Popular Science has an insightful article titled 'In 2026 You'll Own a Car That Can't Crash' that looks into the possibility of an accident-free future emerging in car transport through cutting-edge technologies:
'The key to the crash-free future is vehicle-to-vehicle communication, or V2V. Some advances that would make V2V possible are already on the way. Increasingly sophisticated GPS will soon allow you to pinpoint your vehicle’s precise location at any given moment, and stability-control systems that track your car’s speed and direction are even now feeding such information to onboard computers. The primary remaining challenge is finding the means to communicate that data to cars in your projected path.
To encourage the development of V2V, the Federal Communications Commission has cleared the 5.9-gigahertz band for dedicated short-range communications (DSRC) among cars, other cars, and roadside transceivers. Volkswagen’s Electronics Research Laboratory—which helped build the autonomous VW Touareg that won last year’s Darpa Grand Challenge robotic race—recently fitted two Jettas and two Audi A3s with DSRC units and used V2V to successfully run them, platoon-style, through San Francisco. “The technology is doable right now,” says Carsten Bergmann, a VW lab manager.'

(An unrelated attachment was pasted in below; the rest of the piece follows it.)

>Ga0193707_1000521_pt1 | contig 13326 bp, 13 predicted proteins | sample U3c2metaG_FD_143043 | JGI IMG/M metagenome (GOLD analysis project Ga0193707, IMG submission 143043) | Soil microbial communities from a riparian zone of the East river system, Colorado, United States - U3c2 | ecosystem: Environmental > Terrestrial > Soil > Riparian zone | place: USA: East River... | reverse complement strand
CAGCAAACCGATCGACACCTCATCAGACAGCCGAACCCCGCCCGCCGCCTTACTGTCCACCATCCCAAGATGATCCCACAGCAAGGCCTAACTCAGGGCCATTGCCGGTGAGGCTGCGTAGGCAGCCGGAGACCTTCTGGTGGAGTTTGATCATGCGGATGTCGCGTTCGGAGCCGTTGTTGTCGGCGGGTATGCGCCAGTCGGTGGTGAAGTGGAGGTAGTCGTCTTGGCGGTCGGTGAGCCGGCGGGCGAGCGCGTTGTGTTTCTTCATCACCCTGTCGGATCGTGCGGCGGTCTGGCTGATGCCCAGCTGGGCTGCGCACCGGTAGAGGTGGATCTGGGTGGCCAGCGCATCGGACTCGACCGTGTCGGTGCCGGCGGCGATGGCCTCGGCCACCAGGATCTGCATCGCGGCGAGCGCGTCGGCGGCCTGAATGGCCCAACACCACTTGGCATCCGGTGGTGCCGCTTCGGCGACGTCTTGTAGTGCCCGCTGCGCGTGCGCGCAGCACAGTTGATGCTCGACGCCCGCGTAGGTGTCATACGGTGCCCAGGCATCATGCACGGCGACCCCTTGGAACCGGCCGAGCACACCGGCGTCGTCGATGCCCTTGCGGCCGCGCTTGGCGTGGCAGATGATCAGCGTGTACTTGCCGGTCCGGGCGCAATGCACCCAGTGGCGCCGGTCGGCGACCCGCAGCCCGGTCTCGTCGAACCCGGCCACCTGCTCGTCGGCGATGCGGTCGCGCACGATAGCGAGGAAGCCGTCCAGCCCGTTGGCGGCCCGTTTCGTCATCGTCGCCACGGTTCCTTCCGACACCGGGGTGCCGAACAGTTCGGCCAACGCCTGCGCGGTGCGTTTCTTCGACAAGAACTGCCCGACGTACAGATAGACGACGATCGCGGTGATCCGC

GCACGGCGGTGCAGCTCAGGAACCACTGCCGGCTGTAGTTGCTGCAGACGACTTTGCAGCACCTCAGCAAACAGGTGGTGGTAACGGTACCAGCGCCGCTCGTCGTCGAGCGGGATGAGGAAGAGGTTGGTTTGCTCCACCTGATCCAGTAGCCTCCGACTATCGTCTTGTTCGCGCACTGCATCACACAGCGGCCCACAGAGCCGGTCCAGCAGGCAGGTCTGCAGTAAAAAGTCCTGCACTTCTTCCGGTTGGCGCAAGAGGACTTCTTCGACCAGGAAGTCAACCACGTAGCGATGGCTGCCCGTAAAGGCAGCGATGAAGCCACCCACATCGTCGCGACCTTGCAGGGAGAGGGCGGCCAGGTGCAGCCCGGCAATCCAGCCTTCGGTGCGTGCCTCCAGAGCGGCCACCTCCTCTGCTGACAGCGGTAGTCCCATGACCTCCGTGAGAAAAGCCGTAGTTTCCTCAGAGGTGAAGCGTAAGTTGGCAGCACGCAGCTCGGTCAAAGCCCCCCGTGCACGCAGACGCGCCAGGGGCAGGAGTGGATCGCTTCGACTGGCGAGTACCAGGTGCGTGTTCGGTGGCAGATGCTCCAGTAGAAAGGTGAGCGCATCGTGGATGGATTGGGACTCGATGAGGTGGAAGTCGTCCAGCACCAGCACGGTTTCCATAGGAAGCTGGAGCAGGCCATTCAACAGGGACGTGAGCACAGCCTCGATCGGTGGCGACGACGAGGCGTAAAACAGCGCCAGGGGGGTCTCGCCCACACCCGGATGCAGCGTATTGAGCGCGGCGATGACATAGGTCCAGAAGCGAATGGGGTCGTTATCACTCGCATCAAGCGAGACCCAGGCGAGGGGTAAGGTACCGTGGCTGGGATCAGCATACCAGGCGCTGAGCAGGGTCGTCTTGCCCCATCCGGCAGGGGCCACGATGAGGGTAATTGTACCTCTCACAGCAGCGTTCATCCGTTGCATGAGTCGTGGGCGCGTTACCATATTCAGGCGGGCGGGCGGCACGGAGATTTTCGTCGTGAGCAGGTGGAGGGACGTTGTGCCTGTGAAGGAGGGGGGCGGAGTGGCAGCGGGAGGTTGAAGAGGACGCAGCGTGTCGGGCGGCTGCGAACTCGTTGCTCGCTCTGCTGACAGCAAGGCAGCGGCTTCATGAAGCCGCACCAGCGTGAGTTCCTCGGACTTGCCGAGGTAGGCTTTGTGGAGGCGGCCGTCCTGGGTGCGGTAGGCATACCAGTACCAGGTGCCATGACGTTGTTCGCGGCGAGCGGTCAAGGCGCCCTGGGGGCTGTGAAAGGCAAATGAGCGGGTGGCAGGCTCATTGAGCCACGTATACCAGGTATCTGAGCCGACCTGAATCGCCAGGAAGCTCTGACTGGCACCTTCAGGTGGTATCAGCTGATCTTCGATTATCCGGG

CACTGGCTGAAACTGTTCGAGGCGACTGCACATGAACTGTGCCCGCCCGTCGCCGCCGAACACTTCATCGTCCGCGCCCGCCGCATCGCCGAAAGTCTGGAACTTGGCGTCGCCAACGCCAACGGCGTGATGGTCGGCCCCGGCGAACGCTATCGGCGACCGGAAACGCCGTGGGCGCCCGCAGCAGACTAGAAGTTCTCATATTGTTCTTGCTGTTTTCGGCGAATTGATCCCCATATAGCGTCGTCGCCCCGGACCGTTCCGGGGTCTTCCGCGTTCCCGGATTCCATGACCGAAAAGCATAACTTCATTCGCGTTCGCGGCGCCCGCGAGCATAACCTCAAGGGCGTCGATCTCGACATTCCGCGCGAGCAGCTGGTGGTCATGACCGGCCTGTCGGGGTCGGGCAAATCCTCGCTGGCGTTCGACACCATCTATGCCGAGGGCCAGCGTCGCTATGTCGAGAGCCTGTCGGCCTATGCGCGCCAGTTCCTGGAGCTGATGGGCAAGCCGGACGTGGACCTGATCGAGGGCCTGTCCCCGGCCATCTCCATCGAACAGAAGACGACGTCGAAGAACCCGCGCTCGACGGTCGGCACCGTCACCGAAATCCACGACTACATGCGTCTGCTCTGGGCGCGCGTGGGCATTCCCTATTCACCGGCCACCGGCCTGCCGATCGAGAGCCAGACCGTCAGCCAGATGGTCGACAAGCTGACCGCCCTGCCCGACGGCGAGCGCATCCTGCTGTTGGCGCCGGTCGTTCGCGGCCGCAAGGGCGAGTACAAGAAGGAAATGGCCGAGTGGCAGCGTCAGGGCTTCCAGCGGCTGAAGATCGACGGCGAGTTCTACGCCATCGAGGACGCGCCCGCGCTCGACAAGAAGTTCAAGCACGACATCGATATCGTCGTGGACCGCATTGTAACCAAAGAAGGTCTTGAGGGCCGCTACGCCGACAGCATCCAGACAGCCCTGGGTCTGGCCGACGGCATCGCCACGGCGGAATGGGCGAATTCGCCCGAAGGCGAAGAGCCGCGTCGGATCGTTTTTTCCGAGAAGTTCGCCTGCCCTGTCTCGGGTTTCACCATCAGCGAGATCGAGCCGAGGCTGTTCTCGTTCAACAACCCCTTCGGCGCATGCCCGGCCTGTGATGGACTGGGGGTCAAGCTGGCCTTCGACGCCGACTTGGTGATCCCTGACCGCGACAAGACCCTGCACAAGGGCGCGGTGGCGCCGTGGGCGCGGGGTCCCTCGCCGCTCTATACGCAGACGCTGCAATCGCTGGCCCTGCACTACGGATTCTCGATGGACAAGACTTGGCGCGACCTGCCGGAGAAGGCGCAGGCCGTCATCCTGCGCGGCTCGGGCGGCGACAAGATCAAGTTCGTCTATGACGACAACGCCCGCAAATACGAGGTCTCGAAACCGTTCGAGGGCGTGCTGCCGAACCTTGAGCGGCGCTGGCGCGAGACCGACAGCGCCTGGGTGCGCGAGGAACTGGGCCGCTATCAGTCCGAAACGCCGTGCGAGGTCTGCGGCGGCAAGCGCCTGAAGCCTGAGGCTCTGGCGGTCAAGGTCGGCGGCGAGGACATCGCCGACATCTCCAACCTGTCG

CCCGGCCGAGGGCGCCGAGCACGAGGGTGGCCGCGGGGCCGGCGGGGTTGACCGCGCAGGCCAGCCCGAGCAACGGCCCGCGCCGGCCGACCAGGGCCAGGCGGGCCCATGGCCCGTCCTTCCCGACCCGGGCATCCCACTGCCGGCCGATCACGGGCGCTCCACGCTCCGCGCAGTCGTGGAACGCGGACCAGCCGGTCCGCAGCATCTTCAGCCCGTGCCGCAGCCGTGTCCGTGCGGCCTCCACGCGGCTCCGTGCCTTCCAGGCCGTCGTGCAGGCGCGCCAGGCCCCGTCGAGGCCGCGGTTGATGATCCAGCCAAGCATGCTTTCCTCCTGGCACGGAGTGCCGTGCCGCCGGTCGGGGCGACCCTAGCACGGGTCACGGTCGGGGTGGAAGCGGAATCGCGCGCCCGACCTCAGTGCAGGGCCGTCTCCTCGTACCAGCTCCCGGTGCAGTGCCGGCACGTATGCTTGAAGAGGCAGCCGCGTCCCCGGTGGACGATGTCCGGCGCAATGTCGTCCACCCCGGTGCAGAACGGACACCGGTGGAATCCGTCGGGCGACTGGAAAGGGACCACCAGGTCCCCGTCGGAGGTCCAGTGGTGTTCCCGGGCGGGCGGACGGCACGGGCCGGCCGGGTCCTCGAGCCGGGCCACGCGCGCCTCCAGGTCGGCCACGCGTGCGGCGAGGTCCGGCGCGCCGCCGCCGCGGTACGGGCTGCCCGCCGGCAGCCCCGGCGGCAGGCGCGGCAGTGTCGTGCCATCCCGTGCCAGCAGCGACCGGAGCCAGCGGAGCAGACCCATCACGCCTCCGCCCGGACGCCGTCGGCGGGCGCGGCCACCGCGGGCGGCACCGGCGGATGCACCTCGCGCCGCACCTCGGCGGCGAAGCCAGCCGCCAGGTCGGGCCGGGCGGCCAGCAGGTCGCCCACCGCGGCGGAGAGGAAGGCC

How far is V2V communication away from external communication to the vehicle - such as for the police to intervene if the car is stolen? I'm sure the technology already exists...